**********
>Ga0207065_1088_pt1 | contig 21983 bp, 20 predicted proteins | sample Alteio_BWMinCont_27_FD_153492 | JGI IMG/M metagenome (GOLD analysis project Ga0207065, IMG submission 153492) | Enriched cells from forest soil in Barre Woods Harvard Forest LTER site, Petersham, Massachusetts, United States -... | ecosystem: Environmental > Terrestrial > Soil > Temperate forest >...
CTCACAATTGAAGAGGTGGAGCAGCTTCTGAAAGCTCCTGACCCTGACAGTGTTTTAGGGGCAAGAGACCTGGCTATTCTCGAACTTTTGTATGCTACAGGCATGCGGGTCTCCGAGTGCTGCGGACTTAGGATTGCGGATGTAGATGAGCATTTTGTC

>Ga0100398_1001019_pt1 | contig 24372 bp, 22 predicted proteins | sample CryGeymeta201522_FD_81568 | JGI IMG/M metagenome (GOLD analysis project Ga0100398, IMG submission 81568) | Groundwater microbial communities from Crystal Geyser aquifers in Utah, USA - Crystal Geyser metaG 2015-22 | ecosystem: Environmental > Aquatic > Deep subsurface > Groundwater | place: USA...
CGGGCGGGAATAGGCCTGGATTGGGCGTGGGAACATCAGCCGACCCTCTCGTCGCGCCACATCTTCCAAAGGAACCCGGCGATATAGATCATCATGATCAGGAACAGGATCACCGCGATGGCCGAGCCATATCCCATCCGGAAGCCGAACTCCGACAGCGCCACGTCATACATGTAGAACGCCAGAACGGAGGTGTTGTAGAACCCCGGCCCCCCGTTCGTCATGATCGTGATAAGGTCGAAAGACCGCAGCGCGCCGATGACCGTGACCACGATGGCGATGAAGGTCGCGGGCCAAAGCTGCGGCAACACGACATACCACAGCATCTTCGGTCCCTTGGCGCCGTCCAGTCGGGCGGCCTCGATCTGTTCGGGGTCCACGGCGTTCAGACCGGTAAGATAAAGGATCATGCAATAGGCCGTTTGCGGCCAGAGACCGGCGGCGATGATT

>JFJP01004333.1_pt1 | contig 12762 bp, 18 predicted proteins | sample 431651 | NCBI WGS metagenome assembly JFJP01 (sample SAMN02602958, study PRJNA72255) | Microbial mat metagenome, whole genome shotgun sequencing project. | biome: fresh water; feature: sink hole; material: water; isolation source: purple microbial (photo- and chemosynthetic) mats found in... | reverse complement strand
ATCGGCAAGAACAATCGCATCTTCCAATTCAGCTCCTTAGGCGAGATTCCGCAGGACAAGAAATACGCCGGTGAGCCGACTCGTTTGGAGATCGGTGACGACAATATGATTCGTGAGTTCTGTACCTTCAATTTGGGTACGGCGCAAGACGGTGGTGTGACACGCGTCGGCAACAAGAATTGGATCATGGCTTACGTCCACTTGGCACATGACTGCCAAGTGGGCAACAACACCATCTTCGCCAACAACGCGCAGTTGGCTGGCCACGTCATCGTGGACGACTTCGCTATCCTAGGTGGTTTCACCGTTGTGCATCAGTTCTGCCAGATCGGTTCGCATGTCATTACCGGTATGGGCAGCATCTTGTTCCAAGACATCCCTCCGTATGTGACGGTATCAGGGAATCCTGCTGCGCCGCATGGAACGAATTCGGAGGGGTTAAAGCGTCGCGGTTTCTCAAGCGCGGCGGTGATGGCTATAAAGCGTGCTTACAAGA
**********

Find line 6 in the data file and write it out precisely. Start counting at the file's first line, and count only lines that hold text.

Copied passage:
ATCGGCAAGAACAATCGCATCTTCCAATTCAGCTCCTTAGGCGAGATTCCGCAGGACAAGAAATACGCCGGTGAGCCGACTCGTTTGGAGATCGGTGACGACAATATGATTCGTGAGTTCTGTACCTTCAATTTGGGTACGGCGCAAGACGGTGGTGTGACACGCGTCGGCAACAAGAATTGGATCATGGCTTACGTCCACTTGGCACATGACTGCCAAGTGGGCAACAACACCATCTTCGCCAACAACGCGCAGTTGGCTGGCCACGTCATCGTGGACGACTTCGCTATCCTAGGTGGTTTCACCGTTGTGCATCAGTTCTGCCAGATCGGTTCGCATGTCATTACCGGTATGGGCAGCATCTTGTTCCAAGACATCCCTCCGTATGTGACGGTATCAGGGAATCCTGCTGCGCCGCATGGAACGAATTCGGAGGGGTTAAAGCGTCGCGGTTTCTCAAGCGCGGCGGTGATGGCTATAAAGCGTGCTTACAAGA